European designers and builders do a great job of producing smaller boats that look like scaled-down grand prix racers—minimal overhangs, chines, wedge-shaped hulls, twin rudders, square-headed mainsails—but attempts to introduce such boats to the U.S. market have usually failed dismally. A different aesthetic preference prevails on this side of the pond.
Saffier Yachts, a well-established brand from the Netherlands, hopes to succeed where others have fallen by the dockside. The yard produces two lines of boats—both daysailers and pocket cruisers—that blend classic good looks with modern design features and high-quality construction techniques. Already several boats have been shipped to customers here in the States, and the yard expects to have a dealer network setup state-side by the end of the summer.
The three boats in the Elegance range are open daysailers with small cuddy cabins providing somewhere to lie down, answer the call of nature or stash a picnic basket. Designed by yard co-owner Dean Hennevanger, they are configured for singlehanded sailing and by all accounts have a respectable turn of speed—the biggest of the three, the Se33, has been clocked at 17 knots.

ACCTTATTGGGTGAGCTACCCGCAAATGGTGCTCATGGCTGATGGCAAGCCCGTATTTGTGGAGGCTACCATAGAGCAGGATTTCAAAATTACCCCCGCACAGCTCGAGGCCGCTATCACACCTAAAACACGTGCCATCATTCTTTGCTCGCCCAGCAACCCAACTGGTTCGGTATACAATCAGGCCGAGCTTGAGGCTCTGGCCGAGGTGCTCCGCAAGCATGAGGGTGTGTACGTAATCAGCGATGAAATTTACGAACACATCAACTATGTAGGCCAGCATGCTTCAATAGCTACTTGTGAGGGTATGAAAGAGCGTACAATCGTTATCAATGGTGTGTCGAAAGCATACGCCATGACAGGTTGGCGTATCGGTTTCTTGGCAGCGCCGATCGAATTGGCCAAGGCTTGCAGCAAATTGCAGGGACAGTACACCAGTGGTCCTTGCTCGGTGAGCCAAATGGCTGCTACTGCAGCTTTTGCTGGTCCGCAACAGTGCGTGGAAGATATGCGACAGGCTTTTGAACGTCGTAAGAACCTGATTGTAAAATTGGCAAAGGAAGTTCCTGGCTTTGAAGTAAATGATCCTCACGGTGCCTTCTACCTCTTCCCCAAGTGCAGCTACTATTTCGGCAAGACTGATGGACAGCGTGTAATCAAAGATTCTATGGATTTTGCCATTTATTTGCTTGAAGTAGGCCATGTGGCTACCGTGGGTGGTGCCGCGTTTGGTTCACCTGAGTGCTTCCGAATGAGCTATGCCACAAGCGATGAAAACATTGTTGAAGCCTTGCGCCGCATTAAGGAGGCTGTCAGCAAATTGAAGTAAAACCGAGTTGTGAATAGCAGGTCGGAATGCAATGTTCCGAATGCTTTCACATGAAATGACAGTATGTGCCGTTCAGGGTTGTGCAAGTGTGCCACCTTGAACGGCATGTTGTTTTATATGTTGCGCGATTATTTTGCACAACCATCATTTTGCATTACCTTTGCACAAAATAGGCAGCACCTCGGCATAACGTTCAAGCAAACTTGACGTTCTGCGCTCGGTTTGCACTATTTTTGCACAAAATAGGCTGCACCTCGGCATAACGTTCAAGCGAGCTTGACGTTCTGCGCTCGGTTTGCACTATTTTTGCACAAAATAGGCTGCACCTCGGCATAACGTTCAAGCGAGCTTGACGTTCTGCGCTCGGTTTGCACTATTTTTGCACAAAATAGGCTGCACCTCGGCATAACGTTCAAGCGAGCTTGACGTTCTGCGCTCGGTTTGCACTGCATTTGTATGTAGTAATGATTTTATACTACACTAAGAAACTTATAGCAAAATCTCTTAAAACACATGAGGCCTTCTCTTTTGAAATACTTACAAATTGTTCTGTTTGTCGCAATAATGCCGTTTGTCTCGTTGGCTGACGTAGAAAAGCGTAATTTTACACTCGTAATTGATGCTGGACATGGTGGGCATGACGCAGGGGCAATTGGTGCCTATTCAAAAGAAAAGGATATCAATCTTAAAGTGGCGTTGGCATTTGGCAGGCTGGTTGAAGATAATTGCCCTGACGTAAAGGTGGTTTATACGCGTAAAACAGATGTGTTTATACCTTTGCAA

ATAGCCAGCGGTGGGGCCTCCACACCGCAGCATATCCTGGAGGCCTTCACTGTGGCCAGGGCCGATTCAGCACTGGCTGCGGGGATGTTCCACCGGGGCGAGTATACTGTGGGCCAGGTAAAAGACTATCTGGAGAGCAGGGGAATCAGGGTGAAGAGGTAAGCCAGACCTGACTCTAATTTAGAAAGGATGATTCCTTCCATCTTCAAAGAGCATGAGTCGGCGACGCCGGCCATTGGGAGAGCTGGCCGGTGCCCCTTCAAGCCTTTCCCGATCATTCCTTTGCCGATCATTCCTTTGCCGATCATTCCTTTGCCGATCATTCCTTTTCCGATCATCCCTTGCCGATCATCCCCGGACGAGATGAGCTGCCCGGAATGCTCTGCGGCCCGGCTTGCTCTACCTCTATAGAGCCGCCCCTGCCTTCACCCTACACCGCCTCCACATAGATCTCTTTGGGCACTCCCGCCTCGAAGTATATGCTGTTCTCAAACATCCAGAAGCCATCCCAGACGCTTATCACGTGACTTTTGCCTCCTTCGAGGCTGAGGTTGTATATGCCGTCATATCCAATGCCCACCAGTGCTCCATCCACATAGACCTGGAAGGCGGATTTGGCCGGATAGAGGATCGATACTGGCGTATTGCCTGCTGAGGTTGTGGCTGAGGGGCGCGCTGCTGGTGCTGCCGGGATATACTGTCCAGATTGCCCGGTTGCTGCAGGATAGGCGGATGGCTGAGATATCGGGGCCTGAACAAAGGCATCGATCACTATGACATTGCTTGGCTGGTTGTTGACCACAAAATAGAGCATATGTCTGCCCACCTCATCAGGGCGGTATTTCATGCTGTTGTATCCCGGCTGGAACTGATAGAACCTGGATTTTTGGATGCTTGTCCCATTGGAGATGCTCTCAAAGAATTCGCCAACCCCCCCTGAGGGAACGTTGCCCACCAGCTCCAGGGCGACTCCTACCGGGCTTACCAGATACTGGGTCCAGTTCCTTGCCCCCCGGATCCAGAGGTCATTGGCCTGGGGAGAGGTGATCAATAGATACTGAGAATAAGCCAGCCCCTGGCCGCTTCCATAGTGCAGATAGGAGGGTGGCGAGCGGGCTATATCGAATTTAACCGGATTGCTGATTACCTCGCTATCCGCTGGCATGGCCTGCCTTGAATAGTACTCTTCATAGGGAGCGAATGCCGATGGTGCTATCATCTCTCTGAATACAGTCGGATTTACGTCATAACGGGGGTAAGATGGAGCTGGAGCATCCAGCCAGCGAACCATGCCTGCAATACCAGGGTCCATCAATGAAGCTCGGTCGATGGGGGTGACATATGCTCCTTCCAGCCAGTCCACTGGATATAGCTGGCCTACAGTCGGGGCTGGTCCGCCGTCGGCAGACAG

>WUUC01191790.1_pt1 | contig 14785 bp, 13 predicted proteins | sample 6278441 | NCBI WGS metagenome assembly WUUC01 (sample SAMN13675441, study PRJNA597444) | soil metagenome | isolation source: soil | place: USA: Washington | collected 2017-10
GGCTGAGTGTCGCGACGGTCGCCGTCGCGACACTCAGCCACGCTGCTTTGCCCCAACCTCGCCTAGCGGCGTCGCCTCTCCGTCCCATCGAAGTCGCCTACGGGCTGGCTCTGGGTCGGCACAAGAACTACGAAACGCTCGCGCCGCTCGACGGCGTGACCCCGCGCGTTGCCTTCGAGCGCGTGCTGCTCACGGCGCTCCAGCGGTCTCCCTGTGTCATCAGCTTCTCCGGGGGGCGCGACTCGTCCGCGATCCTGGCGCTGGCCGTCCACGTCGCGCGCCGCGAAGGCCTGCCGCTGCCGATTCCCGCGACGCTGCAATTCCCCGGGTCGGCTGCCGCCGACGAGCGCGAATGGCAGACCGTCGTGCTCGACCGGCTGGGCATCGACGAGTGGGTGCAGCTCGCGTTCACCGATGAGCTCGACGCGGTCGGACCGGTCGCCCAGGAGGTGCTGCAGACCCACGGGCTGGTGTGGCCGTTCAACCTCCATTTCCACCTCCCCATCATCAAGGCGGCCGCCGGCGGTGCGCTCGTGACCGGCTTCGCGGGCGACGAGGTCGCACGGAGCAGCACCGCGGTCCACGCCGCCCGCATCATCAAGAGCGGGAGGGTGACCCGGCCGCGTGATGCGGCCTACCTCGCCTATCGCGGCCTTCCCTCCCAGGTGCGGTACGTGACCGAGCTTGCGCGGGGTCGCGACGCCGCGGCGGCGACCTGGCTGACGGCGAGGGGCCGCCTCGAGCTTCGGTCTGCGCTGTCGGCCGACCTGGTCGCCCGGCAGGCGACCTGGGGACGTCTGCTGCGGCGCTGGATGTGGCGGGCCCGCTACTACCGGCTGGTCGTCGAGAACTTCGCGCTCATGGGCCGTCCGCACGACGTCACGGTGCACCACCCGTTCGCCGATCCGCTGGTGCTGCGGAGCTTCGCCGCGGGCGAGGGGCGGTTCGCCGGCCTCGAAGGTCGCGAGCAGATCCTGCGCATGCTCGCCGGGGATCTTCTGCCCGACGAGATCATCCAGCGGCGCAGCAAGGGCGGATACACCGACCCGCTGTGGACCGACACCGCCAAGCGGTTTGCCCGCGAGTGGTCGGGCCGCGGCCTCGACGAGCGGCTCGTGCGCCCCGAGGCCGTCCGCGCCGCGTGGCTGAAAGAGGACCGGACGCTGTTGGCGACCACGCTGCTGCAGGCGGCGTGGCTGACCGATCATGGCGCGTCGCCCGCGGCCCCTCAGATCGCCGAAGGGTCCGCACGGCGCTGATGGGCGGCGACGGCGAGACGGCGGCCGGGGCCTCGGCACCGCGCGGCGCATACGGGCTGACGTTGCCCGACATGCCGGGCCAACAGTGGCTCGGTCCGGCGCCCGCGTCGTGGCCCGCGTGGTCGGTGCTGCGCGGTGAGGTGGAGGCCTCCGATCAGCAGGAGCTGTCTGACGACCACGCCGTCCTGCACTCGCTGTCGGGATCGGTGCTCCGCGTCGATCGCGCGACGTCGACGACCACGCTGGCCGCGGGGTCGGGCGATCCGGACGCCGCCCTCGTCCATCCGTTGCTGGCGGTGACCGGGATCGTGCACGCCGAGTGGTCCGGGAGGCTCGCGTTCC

Saffier’s Classic range also comprises three boats—an open-cockpit 21-footer, and 26ft and 32ft cruisers, each with sleeping accommodations. All three have shoal-draft bulb keels and can easily be trailered.
There’s more to Golden, Colorado, than the Coors brewery. It’s also the home of Sage Marine, builders of the sweet little Jerry Montgomery-designed Sage 17 that’s featured in these pages from time to time. The small builder’s latest boat is the Sage 15, which shares the lapstrake hull and seakindly lines of the 17 but has a choice of two rig options. In Sagecat 15 guise it has a free-standing mast stepped at the bow, as the Sage 15 it has a conventional sloop rig. Either way, it’s a pretty little trailer-sailer that will bring owners plenty of joy.
Speaking of pretty little trailer-sailers, small-boat sailors will instantly recognize the Drascombe name. The British builder turns 50 next year and has thousands of open boats to its name. The 18ft Drascombe Lugger is far from a new model, having been introduced in 1968, but the brand has been absent from the U.S. market for some years, so it’s worth noting that Drascombe will display one of its Luggers at the Strictly Sail show in Chicago next January. Renowned sailor-writer Webb Chiles sailed around the world in a Lugger back in the 1980s, which gives you an idea why these boats have endured so well over half a century of continuous production.
Fareast Yachts have made quite an impact in just a few years with their Fareast 28, a one-design sportboat that delivers blistering performance at a reasonable price point. They’ve followed up with the Fareast 23R, another up-to-the-minute Simonis/Voogd design aimed at the J/70 crowd. The 23R will get on the plane and deliver a thrilling ride downwind, yet can also be sailed conservatively as a family daysailer.